Not recognisable e.g. in their specific distinct ornamental patterns. But still their material culture should make sense. So it is good to orient oneself on existing ones. If their have linen cloth that means that either they have to grow flax - and it is time consuming (and very stinky, as it involves retting and a huge amount of water pollution) to process it - or they have to trade for it - with whom? Elves? What would they trade for it? Wool is easier, and warmer, but still some pasture and shepherds are needed.So, I figured I would jump in here with some clarifications about the story. After all - as has been stated above, first things first.
The Haladin first appear in our story in S05E03, before the birth of Haleth. By this point, they have already established their own family homesteads in Thargelion. They are settled and nonmigratory. They have small farms, each supporting an individual household.
Over the course of S05E04 their social structure becomes more cohesive when they build a hall and stockade for protection. When an Orc attack kills much of the male population, they pack up and head for a new home. This is a short-term migration that takes only a year or two. They do not become a nomadic culture during this time, as this is a temporary state for them.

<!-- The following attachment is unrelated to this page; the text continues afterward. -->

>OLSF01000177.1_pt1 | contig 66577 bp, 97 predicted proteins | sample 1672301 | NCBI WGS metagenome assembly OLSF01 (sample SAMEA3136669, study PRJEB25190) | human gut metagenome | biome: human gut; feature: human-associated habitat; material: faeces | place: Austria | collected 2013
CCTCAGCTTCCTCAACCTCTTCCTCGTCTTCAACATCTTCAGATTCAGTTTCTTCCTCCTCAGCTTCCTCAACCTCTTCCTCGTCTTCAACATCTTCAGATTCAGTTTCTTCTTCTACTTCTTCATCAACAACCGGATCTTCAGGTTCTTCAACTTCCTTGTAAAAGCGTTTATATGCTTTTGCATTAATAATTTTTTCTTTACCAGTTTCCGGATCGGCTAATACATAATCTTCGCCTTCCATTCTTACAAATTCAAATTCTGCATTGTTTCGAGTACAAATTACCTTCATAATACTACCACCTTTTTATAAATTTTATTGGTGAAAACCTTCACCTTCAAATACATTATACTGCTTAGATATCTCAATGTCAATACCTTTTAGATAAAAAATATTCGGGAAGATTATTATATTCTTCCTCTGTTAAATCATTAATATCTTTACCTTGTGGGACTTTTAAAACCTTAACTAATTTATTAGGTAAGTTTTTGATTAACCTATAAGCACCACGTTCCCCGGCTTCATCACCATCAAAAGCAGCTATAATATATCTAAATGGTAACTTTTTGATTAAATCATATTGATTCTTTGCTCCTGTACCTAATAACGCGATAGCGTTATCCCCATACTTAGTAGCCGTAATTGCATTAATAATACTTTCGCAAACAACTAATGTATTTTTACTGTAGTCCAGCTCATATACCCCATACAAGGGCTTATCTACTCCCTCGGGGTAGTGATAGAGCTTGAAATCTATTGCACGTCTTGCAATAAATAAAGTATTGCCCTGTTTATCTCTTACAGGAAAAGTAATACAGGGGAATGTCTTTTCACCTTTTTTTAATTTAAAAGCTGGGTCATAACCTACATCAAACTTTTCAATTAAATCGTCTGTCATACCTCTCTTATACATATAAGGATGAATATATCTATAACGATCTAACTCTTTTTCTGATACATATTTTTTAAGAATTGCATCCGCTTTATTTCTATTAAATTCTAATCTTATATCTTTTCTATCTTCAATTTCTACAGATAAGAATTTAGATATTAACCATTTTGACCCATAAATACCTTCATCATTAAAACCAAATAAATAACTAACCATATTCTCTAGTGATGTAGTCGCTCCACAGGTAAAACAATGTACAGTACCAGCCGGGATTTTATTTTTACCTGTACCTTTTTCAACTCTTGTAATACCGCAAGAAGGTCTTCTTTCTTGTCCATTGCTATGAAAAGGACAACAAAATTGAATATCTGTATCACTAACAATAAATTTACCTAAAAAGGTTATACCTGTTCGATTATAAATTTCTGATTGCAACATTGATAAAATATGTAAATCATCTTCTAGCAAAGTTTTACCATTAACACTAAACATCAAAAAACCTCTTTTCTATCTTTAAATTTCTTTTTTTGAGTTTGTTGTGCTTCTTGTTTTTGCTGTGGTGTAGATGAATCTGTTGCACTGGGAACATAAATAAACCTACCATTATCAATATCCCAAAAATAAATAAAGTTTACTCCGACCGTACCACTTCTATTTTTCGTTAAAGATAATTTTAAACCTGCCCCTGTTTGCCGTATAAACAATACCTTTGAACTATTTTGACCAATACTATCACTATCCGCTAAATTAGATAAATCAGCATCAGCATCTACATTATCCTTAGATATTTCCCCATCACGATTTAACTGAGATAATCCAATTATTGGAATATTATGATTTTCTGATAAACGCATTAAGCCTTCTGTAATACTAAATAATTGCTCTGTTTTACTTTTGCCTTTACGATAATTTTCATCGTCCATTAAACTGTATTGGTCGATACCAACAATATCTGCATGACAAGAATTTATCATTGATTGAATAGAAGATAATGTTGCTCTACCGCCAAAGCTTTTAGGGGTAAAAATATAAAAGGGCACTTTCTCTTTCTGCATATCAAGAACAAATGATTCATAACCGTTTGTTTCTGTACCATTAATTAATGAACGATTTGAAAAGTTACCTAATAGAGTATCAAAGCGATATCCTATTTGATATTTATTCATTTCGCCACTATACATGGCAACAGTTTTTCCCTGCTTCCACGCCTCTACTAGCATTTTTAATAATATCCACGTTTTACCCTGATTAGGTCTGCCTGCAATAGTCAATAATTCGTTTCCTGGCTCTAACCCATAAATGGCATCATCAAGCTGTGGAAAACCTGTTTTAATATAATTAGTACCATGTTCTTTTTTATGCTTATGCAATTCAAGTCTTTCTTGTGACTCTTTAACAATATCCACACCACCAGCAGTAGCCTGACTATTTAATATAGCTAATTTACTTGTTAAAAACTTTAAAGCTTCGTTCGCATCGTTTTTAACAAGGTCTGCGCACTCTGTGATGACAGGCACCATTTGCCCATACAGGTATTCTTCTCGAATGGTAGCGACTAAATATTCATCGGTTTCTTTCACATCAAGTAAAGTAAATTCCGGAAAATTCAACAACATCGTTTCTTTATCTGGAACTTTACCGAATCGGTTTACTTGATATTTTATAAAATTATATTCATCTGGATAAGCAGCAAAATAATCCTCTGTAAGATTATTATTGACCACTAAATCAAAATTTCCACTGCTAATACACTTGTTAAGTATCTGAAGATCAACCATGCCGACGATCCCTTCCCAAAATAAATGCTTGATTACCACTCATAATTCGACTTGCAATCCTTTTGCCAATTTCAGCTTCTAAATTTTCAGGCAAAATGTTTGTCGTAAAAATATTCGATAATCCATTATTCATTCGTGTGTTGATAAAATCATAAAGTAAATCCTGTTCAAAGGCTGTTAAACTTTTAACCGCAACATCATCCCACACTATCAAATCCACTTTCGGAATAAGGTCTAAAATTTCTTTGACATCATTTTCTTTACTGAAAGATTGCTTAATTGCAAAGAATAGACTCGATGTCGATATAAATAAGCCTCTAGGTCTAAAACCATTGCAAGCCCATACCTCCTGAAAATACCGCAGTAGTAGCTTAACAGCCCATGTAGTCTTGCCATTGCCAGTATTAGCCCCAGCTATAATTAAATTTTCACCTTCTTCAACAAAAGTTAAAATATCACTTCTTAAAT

By the end of S05E06, they have found a new home in Brethil, but they do not return to the nuclear homesteads of the previous generations. Some might, of course, but most of them adopt a more communal lifestyle, not unlike the Aztec calpulli. They hunt together, grind grain together, and feast together. They still work no metal of their own, and remain illiterate.
So, what does this mean for this discussion so far?
At no point in our story are the Haladin culturally nomadic or a hunter-gatherer society. They might carry their grindstones with them on the journey to Brethil, but that seems unnecessary weight for the easier part of a quern to source on the other end of their journey. It's the quern stone itself that is a tough find.
It's important to remember that we should not be able to recognize a particular real-world culture as the basis for one of those in our show. There are historical (and even modern) cultures that have elements we could and should use.
Here a grinding stone from that time - it must be a hard stone to work: http://teatrnn.pl/lexicon/articles/stone-grinder-of-the-funnel-beaker-culture/
From all the verge of Neolithic/Bronze age cultures of Europe I am aware of this one seems to check the most boxes. So could be a good reference point of what is feasible.
Here a short video about the culture in an author's background introduction to his own book - but short, understandable and stating the main points: